For any Bangladeshi, Ekushe February is the reason why they can freely get to consider Bangla language as their mother tongue. Having said that, the youth have had to often face this question – do they really know why 21st February has gotten to be recognized as Ekushe February in the pages of Bangladeshi history? Almost forty-two years after Independence, few of our older generation have come to believe that the youth have lost the day’s importance. Is that really so? Amader Kotha got into the job of finding it out. We talked to few of the younger people about what is the significance of Ekushe February in their lives. Here is what they feel:
Aged 23, Joyantee feels:
Even though, the youth today observe 21st February or the Shaheed Dibosh with a lot of feeling but, despite having said that, it really is saddening to see that a majority of the younger generation are unaware of what actually has happened on the tragic day. Amor Ekushe helps to remind me all the atrocities that people of this country had suffered during the time of the Language Movement.
For me, the importance of Ekushe is not only limited to a single day. Nor does its significance in my life is restricted to wearing something in black and white on 21st February or going for the Probhat Pheri. Ekushe is my pride – it makes me realize the actual worth of Bangla language. After all, we have achieved the freedom of speaking it at a hefty price! It’s just upon us to ensure that the respect in our heart for the freedom fighters does not show its face only on this day.
Aged 21, Habib says:
Whenever, I listen to the song ‘Amar Bhaier Rokte Rangano Ekushey February…’ there is something which happens inside me. It is a feeling which passes through me and I can feel it deep in my bones. This is the effect which things related to Amor Ekushe have on me. Why the significance of 21st February is relatively so higher in our lives?
For me, it is of importance because had it not been for the month of Ekushe, the people of Bangladesh would not have been much aware about her cultural and the national heritage. The occasion reminds me about what we have achieved and what we have lost for this freedom, back in 1971. It is also a day when Bangladesh suffered the taking away of four or more precious lives. Ekushe Februray is my way to enjoy the liberty of celebrating in my own language.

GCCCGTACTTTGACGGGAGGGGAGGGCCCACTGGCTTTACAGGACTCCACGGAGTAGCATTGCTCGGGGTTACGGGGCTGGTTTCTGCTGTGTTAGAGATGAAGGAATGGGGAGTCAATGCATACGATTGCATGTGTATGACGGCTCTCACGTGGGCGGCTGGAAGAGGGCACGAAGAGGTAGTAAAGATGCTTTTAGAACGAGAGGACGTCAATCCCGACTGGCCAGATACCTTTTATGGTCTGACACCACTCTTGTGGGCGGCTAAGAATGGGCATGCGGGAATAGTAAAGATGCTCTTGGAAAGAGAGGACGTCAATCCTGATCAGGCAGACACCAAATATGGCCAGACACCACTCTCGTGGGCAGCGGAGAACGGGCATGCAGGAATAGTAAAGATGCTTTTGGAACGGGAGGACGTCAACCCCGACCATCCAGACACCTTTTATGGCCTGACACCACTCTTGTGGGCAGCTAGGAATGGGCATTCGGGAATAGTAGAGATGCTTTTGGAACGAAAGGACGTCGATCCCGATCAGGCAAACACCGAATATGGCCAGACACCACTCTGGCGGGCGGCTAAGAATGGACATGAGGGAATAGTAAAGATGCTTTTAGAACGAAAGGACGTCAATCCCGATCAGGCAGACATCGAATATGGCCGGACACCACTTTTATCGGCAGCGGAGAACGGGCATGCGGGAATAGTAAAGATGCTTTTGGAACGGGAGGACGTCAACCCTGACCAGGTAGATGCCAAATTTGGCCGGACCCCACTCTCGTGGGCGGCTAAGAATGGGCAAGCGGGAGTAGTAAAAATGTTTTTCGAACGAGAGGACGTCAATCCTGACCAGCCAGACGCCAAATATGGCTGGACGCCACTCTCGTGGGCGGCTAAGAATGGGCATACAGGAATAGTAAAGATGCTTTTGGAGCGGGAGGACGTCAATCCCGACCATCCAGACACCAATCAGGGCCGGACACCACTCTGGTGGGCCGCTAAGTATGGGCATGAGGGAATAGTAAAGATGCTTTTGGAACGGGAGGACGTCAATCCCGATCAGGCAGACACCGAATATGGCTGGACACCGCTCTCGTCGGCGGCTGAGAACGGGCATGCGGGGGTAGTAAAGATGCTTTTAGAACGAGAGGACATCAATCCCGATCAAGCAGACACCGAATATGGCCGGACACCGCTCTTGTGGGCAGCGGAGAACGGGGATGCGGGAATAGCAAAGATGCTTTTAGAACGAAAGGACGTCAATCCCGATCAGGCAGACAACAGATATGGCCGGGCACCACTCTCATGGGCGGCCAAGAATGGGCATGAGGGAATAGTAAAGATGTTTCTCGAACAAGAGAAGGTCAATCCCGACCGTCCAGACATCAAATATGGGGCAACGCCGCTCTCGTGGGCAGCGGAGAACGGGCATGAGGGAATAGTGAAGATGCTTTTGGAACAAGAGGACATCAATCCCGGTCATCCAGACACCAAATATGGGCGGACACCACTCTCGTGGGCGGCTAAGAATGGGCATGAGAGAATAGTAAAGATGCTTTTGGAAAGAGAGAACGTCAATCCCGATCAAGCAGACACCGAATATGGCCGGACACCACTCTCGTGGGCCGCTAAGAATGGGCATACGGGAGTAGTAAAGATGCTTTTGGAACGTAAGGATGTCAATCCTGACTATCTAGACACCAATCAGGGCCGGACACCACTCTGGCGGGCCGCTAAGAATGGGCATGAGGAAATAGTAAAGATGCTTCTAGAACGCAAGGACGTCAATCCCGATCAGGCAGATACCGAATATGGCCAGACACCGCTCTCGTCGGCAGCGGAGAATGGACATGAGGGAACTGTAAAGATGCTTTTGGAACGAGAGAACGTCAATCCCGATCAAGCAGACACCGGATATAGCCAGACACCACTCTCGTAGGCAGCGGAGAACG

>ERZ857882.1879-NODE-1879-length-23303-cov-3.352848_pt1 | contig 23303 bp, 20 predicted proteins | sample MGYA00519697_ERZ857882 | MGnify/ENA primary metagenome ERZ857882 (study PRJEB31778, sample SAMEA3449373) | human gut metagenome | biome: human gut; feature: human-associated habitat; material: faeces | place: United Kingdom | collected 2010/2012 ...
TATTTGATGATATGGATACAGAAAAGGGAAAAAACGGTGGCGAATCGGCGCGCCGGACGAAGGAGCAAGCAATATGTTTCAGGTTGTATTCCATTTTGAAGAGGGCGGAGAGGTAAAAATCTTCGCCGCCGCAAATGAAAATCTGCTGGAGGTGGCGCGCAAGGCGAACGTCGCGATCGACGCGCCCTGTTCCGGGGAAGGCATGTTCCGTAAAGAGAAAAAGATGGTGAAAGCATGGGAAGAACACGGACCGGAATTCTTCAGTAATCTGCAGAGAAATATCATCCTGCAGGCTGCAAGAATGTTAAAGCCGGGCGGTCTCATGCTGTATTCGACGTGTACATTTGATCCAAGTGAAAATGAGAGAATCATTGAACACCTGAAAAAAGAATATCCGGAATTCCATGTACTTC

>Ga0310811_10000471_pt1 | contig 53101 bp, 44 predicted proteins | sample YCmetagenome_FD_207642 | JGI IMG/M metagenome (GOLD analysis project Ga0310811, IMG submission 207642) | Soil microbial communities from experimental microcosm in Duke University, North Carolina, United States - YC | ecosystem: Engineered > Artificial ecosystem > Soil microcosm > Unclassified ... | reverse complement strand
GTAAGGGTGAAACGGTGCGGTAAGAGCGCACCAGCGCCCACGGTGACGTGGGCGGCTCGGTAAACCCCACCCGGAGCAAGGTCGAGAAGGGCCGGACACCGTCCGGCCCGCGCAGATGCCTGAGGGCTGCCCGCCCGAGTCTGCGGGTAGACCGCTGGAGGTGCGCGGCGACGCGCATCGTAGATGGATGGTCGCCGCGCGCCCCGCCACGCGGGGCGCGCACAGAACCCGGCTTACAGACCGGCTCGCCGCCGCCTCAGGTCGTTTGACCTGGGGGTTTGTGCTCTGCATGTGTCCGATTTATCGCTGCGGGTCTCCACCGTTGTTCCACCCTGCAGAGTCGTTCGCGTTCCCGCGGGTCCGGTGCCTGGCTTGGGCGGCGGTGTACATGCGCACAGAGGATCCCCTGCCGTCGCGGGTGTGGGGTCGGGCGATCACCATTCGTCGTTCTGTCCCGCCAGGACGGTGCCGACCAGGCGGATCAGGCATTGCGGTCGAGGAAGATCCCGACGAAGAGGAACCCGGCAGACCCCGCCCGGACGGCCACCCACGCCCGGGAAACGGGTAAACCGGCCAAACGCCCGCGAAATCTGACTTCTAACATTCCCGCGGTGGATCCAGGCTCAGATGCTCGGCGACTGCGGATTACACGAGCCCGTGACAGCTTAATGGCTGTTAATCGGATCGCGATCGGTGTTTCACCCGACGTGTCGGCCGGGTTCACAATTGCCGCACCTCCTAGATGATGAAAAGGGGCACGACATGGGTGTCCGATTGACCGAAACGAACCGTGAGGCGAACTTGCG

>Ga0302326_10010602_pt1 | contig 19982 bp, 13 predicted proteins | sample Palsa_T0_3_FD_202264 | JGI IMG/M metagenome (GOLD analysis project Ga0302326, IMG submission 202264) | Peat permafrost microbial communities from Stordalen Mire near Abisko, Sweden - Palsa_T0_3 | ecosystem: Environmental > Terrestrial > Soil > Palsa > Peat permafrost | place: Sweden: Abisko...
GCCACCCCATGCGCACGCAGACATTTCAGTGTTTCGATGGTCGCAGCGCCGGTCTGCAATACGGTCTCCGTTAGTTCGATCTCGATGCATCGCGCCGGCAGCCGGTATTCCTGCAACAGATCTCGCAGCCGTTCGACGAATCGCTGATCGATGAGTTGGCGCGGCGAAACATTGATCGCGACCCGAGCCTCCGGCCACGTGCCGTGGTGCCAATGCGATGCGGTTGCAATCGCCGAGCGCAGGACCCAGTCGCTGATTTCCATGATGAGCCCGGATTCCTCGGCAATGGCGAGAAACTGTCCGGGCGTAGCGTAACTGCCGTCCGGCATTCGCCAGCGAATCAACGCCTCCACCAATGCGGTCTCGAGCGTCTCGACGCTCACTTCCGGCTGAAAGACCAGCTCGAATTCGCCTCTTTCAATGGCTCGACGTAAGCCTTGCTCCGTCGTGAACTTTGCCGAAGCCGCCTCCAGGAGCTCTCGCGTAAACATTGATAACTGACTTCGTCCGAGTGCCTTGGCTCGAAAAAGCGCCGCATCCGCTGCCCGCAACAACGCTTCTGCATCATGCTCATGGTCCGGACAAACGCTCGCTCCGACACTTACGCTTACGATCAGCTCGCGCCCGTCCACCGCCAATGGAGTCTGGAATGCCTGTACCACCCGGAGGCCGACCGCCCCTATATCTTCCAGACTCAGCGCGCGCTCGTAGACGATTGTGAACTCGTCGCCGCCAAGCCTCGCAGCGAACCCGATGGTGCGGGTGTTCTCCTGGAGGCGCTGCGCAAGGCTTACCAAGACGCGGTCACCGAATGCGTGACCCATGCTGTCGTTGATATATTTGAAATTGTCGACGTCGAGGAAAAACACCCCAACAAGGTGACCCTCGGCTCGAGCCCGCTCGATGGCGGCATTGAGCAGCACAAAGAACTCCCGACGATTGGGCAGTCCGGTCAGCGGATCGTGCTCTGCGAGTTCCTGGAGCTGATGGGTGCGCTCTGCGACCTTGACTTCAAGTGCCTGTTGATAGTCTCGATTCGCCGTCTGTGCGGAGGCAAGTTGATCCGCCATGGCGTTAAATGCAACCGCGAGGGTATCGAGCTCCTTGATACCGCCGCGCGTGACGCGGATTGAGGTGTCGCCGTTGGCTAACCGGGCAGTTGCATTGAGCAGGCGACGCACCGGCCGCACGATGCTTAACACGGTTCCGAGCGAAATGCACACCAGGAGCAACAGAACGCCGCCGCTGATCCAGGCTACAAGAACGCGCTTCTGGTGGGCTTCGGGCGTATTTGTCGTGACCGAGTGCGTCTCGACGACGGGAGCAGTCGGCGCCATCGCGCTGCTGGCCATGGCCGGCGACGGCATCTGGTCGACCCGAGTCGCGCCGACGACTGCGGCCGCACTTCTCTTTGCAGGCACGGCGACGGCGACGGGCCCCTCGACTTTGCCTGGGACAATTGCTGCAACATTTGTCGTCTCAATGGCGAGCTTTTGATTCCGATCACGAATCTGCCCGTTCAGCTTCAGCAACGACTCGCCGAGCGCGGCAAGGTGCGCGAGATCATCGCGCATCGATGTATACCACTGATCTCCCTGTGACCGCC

Aged 20, Raquib expresses:
Nowadays, you get to see more people observing Ekushe February with a lot of determination. At Probhat Pheri, it’s not only the aged people who participate; instead, a massive part of the crowd which forms comprises of the youth and even, children. I, personally, make it a habit of being regular when it comes to attending the Probhat Pheri.
It feels a different kind of comfort to be part of this. The younger generation has only had the opportunity to hear about the Language Movement or the Liberation War being fought. This is the sole reason as to why I determinedly attend the Probhat Pheri every year. It is the only way I know to send my respects to every martyr who had to give away their lives on 21st February in 1952 and remembering them.
Aged 24, Nusaiba thinks:
For me, Ekushe February is just not the date of 21st February out in the calendar. For me, it is an event when for certain achievements to come our way, there were a lot more sacrifices which we had to give. It’s not that only on this day do I go on to remember the heroes – Jabbar, Barkat, Salaam and Rafique but, I really make it a habit of observing the day with passion. I owe it to them, after all. Had it not been for them, the generation then might have started the fight for freedom a little later, who knows!
Can the importance of Ekushe February in my or anybody’s life be described in few words so easily? I can go on to write pages and pages about it. But, you can possibly guess around the significance of this day in a person’s life whose father and uncles are all freedom fighters. Ekushe February for me is not only going to the Shaheed Minar and laying flowers there. It is and will remain a vital reason behind mine and every other Bangladeshi’s existence.